2) Would love to be able to reposition desktop notifications across multiple monitors.
3) Must not use an abundance of system resources.
4) Would LOVE it to be integrated into Google Desktop Sidebar.

Is that too much to ask?


Gpg4win Decoded

Last modified on 2011-08-12 19:08:52 GMT. 6 comments. Top.

I previously posted about a script I put together to decrypt and rename a gpg file. Part of the odyssey traveled to create that script involved attempting to put together the arguments to make gpg4win decrypt the file as an unattended task.

The amount of useful and helpful information in the README file for gpg4win is almost equal to the number of pink elephants sitting on my desk right now. I managed to finally piece it together and figure out how to pipe the passphrase into it. Here’s how I did it and what worked for me.

echo passphrase|gpg --batch --passphrase-fd 0 --output filename.txt -d c:\path\*.gpg


– If I remember correctly, you need to use the –batch switch in order for it to work correctly in Scheduled Tasks.
– The “-d” argument tells it to decrypt.
– If you either pipe your passphrase to gpg and don’t include the “–passphrase-fd 0” switch or vice versa, you will still be prompted to enter your passphrase when the script runs. You must pipe the passphrase at the beginning AND include the –passphrase switch.
– The “–passphrase-fd” switch isn’t included in the -help list in the command-line, so if you’re having trouble automating it, this is probably the piece you’re missing.

Other than that, I can’t seem to find my documentation on why that particular set of switches works for me. The README file is useless and the Novice manual doesn’t include anything about command-line switches. I know there is a comprehensive list somewhere out there on the internets, so if anyone has run across it, please post the link in a comment and I’ll update this post.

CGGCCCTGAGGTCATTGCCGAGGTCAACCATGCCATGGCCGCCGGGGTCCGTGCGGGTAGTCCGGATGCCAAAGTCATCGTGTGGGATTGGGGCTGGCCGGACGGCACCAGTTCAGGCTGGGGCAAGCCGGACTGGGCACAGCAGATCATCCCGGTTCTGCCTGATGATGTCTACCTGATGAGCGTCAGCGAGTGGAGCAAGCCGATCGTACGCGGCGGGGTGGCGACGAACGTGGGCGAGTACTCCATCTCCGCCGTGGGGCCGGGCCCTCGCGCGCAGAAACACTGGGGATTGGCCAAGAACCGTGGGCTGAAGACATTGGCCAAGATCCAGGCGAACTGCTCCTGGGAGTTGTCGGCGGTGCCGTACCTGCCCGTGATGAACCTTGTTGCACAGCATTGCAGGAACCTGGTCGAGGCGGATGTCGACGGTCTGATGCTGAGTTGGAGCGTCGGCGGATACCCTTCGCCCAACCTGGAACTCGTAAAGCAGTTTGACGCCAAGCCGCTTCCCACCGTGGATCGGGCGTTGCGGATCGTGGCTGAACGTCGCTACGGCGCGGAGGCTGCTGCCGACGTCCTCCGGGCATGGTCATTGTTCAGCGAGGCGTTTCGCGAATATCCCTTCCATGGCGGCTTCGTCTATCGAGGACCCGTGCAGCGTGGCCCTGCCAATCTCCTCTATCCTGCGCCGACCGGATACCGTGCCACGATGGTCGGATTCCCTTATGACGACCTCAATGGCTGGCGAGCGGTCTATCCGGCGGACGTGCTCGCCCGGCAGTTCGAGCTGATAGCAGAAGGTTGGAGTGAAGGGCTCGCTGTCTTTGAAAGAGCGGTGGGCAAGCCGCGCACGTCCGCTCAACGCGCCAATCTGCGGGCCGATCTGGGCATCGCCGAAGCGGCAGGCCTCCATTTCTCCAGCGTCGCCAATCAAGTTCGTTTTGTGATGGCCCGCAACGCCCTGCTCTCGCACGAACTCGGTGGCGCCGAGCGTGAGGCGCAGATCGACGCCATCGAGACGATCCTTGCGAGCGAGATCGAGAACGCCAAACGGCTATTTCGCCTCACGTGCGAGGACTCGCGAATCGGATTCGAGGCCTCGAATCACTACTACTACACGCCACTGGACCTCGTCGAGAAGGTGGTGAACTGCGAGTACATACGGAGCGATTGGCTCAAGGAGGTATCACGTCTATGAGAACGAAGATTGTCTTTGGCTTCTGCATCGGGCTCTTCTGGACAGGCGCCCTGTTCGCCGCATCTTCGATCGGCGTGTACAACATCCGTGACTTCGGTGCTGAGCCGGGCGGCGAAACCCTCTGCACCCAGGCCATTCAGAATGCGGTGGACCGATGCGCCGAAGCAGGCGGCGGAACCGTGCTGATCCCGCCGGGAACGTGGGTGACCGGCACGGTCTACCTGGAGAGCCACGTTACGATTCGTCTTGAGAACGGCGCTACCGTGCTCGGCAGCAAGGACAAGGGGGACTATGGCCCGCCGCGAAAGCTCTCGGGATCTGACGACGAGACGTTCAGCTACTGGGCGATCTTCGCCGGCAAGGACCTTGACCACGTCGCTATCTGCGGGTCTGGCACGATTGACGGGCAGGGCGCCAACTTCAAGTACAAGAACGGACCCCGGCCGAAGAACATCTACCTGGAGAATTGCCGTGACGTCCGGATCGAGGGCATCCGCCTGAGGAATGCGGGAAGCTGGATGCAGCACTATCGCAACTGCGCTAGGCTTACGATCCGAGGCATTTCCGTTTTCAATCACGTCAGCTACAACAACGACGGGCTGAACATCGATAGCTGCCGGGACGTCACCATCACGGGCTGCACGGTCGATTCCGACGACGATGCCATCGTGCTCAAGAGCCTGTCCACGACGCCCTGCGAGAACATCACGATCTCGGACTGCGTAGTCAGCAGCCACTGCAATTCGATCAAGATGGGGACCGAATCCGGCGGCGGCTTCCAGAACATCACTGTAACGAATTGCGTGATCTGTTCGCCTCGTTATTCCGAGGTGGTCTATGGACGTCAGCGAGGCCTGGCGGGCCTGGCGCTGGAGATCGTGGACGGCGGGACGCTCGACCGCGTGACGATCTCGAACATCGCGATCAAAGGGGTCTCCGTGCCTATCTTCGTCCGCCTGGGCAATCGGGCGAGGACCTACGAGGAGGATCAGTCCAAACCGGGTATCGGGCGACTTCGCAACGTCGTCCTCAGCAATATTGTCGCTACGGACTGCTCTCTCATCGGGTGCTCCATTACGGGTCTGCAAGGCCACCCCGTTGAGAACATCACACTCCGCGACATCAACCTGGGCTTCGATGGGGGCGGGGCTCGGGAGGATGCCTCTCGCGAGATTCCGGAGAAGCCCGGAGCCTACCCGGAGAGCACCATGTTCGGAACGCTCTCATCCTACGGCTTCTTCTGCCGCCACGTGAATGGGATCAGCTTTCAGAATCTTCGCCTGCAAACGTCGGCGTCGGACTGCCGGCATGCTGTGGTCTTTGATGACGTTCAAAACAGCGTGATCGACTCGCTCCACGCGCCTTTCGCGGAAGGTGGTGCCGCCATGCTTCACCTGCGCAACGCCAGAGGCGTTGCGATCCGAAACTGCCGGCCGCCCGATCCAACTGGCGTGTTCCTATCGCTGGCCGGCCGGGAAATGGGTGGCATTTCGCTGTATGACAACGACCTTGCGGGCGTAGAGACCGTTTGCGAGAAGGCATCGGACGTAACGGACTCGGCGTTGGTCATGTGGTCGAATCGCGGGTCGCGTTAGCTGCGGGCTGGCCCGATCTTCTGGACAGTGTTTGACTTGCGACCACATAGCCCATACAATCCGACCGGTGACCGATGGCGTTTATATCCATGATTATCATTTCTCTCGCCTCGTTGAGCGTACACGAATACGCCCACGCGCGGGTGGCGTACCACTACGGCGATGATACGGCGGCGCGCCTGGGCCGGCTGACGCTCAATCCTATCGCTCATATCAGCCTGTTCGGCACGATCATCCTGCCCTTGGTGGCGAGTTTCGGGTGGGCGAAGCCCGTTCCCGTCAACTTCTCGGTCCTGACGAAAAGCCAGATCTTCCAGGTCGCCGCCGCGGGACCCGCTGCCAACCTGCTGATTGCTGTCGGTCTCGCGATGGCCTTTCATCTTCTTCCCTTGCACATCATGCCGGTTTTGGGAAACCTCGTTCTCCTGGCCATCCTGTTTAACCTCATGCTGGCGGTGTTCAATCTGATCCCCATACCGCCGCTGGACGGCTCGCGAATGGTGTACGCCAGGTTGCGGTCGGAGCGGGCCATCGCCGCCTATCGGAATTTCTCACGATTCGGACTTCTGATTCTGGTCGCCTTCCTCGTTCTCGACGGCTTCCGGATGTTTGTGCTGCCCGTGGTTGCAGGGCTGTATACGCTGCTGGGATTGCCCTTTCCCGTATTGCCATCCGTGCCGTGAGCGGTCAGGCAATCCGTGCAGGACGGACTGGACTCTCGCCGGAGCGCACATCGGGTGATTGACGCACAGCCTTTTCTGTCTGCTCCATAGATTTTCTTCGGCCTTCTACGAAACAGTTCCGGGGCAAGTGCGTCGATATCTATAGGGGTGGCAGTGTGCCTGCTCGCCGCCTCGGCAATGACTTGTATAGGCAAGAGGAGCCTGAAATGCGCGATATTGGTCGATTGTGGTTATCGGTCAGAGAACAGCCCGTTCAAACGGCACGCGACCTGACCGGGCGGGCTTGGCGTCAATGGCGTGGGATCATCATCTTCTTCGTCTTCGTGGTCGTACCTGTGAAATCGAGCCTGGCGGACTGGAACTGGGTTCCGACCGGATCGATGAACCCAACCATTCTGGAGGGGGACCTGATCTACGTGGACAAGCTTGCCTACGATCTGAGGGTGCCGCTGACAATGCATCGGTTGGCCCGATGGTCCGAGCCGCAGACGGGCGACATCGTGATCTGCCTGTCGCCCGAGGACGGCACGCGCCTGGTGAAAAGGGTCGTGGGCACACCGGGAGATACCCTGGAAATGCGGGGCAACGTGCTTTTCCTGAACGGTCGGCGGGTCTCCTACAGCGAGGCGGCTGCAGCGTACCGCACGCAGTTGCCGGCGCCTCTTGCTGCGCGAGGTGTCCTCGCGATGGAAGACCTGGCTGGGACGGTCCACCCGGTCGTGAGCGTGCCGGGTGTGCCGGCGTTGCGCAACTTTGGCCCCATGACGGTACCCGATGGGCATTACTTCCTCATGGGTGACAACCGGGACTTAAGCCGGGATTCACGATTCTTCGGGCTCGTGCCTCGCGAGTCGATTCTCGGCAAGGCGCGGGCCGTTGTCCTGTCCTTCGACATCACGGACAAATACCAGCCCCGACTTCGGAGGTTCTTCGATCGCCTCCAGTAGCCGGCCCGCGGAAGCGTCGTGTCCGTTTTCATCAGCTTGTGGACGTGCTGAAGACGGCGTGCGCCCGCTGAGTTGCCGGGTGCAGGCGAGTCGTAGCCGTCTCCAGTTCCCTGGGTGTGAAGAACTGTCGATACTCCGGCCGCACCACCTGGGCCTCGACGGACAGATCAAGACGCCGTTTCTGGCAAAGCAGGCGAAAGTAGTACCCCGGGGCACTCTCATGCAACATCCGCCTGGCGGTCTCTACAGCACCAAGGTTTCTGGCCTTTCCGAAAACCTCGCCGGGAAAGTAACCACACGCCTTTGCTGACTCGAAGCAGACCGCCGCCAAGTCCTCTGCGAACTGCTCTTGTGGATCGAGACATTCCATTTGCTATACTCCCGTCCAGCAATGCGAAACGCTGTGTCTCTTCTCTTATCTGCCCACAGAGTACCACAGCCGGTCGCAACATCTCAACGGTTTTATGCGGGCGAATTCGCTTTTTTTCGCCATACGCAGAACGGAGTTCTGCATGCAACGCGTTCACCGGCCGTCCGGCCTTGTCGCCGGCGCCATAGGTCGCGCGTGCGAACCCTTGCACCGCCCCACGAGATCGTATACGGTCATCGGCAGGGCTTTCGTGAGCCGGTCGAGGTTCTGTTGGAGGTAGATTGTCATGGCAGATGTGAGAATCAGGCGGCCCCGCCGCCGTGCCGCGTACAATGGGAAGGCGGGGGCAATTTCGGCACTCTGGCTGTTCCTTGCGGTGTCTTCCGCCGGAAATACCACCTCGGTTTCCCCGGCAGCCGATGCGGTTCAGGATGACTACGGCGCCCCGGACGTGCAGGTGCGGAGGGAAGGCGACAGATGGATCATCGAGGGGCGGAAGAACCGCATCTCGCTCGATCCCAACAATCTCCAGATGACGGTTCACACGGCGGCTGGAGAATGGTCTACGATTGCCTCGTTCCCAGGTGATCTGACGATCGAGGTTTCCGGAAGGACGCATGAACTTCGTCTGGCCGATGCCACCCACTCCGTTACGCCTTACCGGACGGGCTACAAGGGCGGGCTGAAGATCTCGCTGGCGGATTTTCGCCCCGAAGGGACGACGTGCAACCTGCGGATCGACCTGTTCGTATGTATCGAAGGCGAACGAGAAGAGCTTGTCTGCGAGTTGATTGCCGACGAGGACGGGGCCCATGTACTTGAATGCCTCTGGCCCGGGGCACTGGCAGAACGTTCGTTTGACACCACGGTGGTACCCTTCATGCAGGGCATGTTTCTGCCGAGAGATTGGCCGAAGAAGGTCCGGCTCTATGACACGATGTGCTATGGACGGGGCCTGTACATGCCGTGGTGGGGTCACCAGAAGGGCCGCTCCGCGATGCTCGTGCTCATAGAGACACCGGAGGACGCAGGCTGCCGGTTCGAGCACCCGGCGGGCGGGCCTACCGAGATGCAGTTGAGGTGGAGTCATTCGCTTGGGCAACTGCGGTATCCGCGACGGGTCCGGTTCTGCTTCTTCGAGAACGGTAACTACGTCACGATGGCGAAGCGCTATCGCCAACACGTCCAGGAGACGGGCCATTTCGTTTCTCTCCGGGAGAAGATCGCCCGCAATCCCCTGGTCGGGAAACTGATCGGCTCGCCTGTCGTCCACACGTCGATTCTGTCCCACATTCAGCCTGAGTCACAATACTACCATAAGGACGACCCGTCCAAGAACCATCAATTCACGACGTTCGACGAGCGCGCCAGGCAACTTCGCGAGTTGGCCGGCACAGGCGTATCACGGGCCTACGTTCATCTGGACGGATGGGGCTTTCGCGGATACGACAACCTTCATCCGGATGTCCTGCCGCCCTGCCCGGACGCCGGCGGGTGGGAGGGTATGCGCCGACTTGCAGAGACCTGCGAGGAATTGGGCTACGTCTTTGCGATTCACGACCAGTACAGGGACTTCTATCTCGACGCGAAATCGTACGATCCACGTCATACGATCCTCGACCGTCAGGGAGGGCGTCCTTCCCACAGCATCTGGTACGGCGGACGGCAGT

Good luck, Brian!

Last modified on 2011-08-12 18:08:41 GMT. 0 comments. Top.

I got this email at work yesterday pitching a job candidate to me for my current position and decided to have a little fun with it this morning.

From: CJ
Sent: Thursday, August 11, 2011 4:45 PM
Subject: Systems Administrator

Good Afternoon,

I hope this message finds you well. I understand that you are currently recruiting a systems administrator and I have a couple of really great candidates in mind that would be perfect for the position.

One individual in particular stands out among the group. His name is Brian and he has over 12 years of network administration, project management, desktop support, helpdesk, and end-user training experience. He has a BS in IT and holds several certifications, including MCITP Enterprise Desktop Administration 7 and MCITP Sever Administration on Windows Server 2008. In addition, he holds several virtualization certifications.

Please let me know if you would like to learn more information about Brian or if you would like to hear about other candidates at various levels of systems administration experience and expertise.



Very Large Employment Placement Company
Account Executive, Consulting Services

From: TGNP
Sent: Thursday, August 11, 2011 4:45 PM
To: CJ
Subject: RE: Systems Administrator

Hello CJ!

I hope this message finds you well. The rumors of my recruiting for a systems administrator are greatly exaggerated, since that would be highly counter-productive to my continued employment in our currently downward-spiraling economy.

After scanning over Brian’s list of qualifications, I’m positive that you will be able to find him gainful employment, provided his social skills are as up-to-par as his technical repertoire. (We both know those IT people are hit-or-miss with social skills, am I right?)